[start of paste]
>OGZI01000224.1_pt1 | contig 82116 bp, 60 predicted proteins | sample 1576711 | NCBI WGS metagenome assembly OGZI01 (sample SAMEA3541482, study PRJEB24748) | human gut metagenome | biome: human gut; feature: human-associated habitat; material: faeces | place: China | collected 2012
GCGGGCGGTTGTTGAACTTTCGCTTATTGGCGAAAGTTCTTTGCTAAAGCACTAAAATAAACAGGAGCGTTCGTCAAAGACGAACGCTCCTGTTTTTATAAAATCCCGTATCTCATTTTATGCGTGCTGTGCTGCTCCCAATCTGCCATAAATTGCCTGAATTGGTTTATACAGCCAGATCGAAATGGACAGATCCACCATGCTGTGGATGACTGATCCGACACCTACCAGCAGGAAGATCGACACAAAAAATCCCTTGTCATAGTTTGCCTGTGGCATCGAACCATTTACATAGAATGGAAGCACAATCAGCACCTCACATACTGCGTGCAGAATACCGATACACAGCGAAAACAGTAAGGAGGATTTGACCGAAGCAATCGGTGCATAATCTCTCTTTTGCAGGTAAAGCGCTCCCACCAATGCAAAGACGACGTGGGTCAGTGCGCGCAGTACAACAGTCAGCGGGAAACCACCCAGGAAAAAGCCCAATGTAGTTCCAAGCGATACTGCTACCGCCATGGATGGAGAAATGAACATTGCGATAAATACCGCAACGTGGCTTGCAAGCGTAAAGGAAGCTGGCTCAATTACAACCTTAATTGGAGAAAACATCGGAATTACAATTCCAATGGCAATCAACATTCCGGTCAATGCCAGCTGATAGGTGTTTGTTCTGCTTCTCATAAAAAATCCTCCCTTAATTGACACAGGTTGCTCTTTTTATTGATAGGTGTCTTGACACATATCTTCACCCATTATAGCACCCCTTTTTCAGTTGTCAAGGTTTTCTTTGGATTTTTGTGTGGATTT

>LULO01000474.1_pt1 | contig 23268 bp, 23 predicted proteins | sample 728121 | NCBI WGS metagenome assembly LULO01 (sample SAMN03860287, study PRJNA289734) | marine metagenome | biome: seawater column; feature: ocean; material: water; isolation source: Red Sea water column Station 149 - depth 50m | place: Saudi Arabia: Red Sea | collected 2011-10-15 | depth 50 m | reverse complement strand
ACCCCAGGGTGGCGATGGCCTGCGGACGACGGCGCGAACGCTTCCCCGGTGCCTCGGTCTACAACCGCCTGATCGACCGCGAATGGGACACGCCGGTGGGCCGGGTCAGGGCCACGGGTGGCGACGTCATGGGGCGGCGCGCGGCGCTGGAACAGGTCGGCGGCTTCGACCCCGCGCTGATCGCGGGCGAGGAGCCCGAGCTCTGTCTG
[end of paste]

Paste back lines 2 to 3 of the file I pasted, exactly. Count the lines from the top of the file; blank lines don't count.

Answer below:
GCGGGCGGTTGTTGAACTTTCGCTTATTGGCGAAAGTTCTTTGCTAAAGCACTAAAATAAACAGGAGCGTTCGTCAAAGACGAACGCTCCTGTTTTTATAAAATCCCGTATCTCATTTTATGCGTGCTGTGCTGCTCCCAATCTGCCATAAATTGCCTGAATTGGTTTATACAGCCAGATCGAAATGGACAGATCCACCATGCTGTGGATGACTGATCCGACACCTACCAGCAGGAAGATCGACACAAAAAATCCCTTGTCATAGTTTGCCTGTGGCATCGAACCATTTACATAGAATGGAAGCACAATCAGCACCTCACATACTGCGTGCAGAATACCGATACACAGCGAAAACAGTAAGGAGGATTTGACCGAAGCAATCGGTGCATAATCTCTCTTTTGCAGGTAAAGCGCTCCCACCAATGCAAAGACGACGTGGGTCAGTGCGCGCAGTACAACAGTCAGCGGGAAACCACCCAGGAAAAAGCCCAATGTAGTTCCAAGCGATACTGCTACCGCCATGGATGGAGAAATGAACATTGCGATAAATACCGCAACGTGGCTTGCAAGCGTAAAGGAAGCTGGCTCAATTACAACCTTAATTGGAGAAAACATCGGAATTACAATTCCAATGGCAATCAACATTCCGGTCAATGCCAGCTGATAGGTGTTTGTTCTGCTTCTCATAAAAAATCCTCCCTTAATTGACACAGGTTGCTCTTTTTATTGATAGGTGTCTTGACACATATCTTCACCCATTATAGCACCCCTTTTTCAGTTGTCAAGGTTTTCTTTGGATTTTTGTGTGGATTT

>LULO01000474.1_pt1 | contig 23268 bp, 23 predicted proteins | sample 728121 | NCBI WGS metagenome assembly LULO01 (sample SAMN03860287, study PRJNA289734) | marine metagenome | biome: seawater column; feature: ocean; material: water; isolation source: Red Sea water column Station 149 - depth 50m | place: Saudi Arabia: Red Sea | collected 2011-10-15 | depth 50 m | reverse complement strand